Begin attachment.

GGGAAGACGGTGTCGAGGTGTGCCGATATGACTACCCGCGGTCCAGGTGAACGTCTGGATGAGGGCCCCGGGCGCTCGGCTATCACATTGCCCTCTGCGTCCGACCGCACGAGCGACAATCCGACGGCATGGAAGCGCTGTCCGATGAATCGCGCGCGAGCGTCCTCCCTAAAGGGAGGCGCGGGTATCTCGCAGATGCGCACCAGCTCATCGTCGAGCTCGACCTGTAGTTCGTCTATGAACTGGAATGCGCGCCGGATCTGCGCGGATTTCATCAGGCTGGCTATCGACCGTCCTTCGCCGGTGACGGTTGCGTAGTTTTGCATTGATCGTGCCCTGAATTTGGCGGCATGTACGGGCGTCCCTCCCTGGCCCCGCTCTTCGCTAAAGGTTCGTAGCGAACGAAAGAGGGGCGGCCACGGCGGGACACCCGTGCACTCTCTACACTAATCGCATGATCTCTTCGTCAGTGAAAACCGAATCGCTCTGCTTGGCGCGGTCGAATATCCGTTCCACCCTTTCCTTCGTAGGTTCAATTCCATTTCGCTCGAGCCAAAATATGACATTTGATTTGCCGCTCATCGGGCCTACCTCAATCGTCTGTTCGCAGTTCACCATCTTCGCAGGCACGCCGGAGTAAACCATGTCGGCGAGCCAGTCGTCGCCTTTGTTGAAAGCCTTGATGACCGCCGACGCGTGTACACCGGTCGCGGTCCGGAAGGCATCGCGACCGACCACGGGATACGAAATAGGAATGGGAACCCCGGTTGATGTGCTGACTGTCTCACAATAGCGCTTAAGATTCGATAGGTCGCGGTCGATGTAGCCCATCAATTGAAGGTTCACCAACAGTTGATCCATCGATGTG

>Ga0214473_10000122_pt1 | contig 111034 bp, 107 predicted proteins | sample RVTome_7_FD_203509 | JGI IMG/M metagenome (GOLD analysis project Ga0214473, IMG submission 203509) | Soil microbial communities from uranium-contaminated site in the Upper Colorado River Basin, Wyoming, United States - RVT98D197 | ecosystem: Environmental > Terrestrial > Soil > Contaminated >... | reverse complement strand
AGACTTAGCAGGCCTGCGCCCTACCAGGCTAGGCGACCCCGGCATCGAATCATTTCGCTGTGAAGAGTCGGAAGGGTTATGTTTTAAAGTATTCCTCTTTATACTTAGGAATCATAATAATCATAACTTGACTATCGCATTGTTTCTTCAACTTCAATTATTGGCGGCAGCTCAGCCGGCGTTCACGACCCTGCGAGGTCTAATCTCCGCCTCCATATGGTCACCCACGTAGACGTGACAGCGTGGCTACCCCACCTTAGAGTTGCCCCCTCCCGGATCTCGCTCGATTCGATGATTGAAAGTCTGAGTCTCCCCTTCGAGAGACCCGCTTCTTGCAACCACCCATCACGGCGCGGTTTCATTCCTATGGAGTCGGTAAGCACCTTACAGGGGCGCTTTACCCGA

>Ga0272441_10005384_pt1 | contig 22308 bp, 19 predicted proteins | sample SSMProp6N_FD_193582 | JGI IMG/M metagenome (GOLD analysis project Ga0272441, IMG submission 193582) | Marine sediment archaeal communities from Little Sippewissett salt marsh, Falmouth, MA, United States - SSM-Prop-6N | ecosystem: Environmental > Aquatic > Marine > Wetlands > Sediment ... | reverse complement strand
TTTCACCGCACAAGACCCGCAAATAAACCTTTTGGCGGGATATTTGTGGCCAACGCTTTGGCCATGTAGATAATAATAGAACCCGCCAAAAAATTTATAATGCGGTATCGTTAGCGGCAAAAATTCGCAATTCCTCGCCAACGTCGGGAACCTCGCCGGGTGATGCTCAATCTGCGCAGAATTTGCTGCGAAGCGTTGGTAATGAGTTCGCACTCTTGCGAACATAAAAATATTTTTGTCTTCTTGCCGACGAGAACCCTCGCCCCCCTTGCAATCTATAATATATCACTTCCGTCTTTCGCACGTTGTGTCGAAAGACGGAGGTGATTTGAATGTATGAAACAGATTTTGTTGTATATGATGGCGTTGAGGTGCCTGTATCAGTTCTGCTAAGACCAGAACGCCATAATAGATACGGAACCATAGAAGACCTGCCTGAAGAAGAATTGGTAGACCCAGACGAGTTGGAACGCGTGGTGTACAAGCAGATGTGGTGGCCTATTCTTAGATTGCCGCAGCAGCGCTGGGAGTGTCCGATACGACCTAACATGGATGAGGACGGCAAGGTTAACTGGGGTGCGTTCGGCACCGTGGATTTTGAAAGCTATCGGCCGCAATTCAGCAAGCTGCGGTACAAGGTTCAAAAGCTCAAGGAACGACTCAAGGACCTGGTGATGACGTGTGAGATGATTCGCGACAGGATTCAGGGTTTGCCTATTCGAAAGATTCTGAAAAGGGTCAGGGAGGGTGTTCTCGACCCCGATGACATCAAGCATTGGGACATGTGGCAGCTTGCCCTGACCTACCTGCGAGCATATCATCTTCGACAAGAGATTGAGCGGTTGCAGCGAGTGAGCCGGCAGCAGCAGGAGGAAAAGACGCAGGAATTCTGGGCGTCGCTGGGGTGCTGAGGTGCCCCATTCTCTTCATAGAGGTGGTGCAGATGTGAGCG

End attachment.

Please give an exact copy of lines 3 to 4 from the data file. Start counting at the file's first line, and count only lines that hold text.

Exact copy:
AGACTTAGCAGGCCTGCGCCCTACCAGGCTAGGCGACCCCGGCATCGAATCATTTCGCTGTGAAGAGTCGGAAGGGTTATGTTTTAAAGTATTCCTCTTTATACTTAGGAATCATAATAATCATAACTTGACTATCGCATTGTTTCTTCAACTTCAATTATTGGCGGCAGCTCAGCCGGCGTTCACGACCCTGCGAGGTCTAATCTCCGCCTCCATATGGTCACCCACGTAGACGTGACAGCGTGGCTACCCCACCTTAGAGTTGCCCCCTCCCGGATCTCGCTCGATTCGATGATTGAAAGTCTGAGTCTCCCCTTCGAGAGACCCGCTTCTTGCAACCACCCATCACGGCGCGGTTTCATTCCTATGGAGTCGGTAAGCACCTTACAGGGGCGCTTTACCCGA

>Ga0272441_10005384_pt1 | contig 22308 bp, 19 predicted proteins | sample SSMProp6N_FD_193582 | JGI IMG/M metagenome (GOLD analysis project Ga0272441, IMG submission 193582) | Marine sediment archaeal communities from Little Sippewissett salt marsh, Falmouth, MA, United States - SSM-Prop-6N | ecosystem: Environmental > Aquatic > Marine > Wetlands > Sediment ... | reverse complement strand